835648 Pte. Clarence McCabe was a farmer from the north shore of Hay Bay, near the town of Napanee, Ontario. He was born on June 23rd, 1891, and was the only son of Ashton and Martha McCabe.

On March 1st, 1916, at the age of 25, Clarence volunteered into the 146th Battalion, also known as the Frontenac Battalion, and given service number 835648. At attestation he was tall and thin, standing 6 feet 3½ inches tall and weighing 175 lbs. He volunteered with his 16 year old cousin, Reggie Brown, however Reggie was found out to be under age and discharged shortly afterwards.

After completing training with the 146th, Clarence left Halifax for England on September 26th, 1916, on the SS Southland and arrived there safely 12 days later. On November 30th, Clarence, along with 276 other men from the 146th, was transferred to the 4th CMR. He arrived in France on December 1st, which was a relatively good time as the winter of 1916-1917 was a period free from any major operations.

In February 1917, Clarence and the rest of, the 4th CMR were pulled out of the front lines to start 5 weeks of extensive training and preparation for the attack on the German stronghold of Vimy Ridge. The Ridge was thought to be impenetrable, as the French had tried for 3 years, with 150,000 casualties, and still had not been able to take it.

On April 9th, 1917, the 4th, with snow blowing at their backs, attacked the Ridge with rest of the 4 Canadian divisions. The 4th CMR had the objective of crossing 3 German trench lines and capturing a large wooded area called La Folie Wood, which was just beyond the crest of the Ridge. The 4th CMR had taken all of their assigned objectives by mid-afternoon on the first day, but it was not without significant cost, as 43 men were killed, 131 wounded and 19 were missing that day.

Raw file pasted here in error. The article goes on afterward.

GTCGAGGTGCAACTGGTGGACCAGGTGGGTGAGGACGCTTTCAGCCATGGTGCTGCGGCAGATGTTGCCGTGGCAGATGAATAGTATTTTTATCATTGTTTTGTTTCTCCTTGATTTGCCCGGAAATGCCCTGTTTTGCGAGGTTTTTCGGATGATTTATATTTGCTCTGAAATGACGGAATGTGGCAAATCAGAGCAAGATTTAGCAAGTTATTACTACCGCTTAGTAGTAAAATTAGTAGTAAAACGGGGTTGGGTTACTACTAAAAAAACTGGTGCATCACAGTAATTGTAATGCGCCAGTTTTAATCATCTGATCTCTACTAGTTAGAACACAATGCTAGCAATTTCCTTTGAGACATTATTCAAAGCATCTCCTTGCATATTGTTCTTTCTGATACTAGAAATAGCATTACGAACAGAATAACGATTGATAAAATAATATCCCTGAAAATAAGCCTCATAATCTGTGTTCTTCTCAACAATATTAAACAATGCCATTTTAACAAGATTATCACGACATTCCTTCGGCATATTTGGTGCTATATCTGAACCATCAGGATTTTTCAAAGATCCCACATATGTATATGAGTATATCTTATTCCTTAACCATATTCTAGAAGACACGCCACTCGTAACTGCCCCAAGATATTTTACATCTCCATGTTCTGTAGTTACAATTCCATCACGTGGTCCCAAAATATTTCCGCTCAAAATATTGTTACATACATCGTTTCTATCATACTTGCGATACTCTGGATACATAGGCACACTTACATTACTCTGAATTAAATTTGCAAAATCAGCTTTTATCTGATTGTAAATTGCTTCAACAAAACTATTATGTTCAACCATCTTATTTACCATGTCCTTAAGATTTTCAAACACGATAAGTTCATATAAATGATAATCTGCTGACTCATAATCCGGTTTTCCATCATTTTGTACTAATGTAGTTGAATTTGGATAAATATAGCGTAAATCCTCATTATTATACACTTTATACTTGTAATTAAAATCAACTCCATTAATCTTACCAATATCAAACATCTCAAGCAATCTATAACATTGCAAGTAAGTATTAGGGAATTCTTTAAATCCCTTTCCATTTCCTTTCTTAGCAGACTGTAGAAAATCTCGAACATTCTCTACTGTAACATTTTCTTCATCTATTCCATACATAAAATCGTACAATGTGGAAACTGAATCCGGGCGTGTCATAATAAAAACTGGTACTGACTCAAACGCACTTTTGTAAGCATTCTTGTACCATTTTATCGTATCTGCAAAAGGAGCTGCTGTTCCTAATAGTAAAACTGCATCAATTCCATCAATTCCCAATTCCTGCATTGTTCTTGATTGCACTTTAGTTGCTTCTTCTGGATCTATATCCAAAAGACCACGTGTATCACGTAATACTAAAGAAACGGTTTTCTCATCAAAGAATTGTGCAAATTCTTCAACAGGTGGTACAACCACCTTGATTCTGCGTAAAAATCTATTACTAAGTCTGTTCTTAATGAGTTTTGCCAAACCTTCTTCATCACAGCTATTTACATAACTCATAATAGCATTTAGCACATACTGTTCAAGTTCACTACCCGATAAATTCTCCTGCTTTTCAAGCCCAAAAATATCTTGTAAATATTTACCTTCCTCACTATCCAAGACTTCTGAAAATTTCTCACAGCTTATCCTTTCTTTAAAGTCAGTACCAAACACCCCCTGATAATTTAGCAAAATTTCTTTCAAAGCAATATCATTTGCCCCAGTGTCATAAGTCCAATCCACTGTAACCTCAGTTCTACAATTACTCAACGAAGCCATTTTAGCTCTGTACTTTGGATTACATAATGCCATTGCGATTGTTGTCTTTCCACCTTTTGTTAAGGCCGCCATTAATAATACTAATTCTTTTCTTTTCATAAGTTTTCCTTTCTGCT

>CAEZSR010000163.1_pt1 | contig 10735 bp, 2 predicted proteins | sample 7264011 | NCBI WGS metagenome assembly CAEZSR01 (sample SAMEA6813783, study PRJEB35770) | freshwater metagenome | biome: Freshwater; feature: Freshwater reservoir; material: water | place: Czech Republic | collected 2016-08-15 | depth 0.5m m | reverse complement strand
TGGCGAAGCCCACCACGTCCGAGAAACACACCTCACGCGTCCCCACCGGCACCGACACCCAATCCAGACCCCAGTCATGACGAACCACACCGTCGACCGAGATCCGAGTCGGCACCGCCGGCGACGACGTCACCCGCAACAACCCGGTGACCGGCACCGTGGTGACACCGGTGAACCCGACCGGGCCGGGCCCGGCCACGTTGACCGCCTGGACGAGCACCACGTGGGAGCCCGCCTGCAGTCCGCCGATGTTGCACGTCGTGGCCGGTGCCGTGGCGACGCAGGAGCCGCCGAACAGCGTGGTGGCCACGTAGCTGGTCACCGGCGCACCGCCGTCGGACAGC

In the process of achieving their objective, the 4th CMR captured 250 German soldiers, 1 Colonel, 3 trench mortars and 4 machine guns. The Regiment was relieved on April 11th after 63 hours of holding the line in the most trying of weather conditions. For the Canadians, this was their first major victory of the war.

On May 26th the 4th was in divisional reserve in a part of the line known as Toronto Camp. It had been a bright and warm day and around 8:30 pm they were engaged in a baseball game. Clarence picked up a blind (unexploded) shell, which went off and killed him instantly. This accident was all the more tragic that day, in that 8 other men died:

Pte. George Griffin,

Pte. Charles Hartin and

Sgt. George Knowles all died immediately;

Pte. Shurley Asselstine,

Pte. Arthur Carroll and

Pte. Bertie Traviss died the next day at no. 6. Casualty Clearing Station;

Pte. James Dunn survived until May 31st and

Pte. Edwin Payne died on June 18th.

10 others were wounded in the accident including Pte. Thomas Davy and Pte. Morley Gilbert. At least 6 of the casualties were from Clarence's home town of Napanee and all these men were likely close friends of Clarence's.

Clarence is buried in La Targette British Cemetery, Neuville St Vaast, Pas De Calais, France, and a picture of his headstone can be seen courtesy of the Maple Leaf Legacy Project website. Clarence's name is also on the Cenotaph in front of the Court House in Napanee and is remembered there along with Pte. Shurley Asselstine, Pte. Arthur Carroll, Pte. James Dunn and Pte. Charles Hartin.

Credit and many thanks go to Bryan Joyce for the above biography and image.

Bryan has written a book about Clarence McCabe's life, and this can be reviewed and bought via this link: Clarence McCabe - book

See also Lt. Guy Dingle for an uncannily similar though less fatal accident.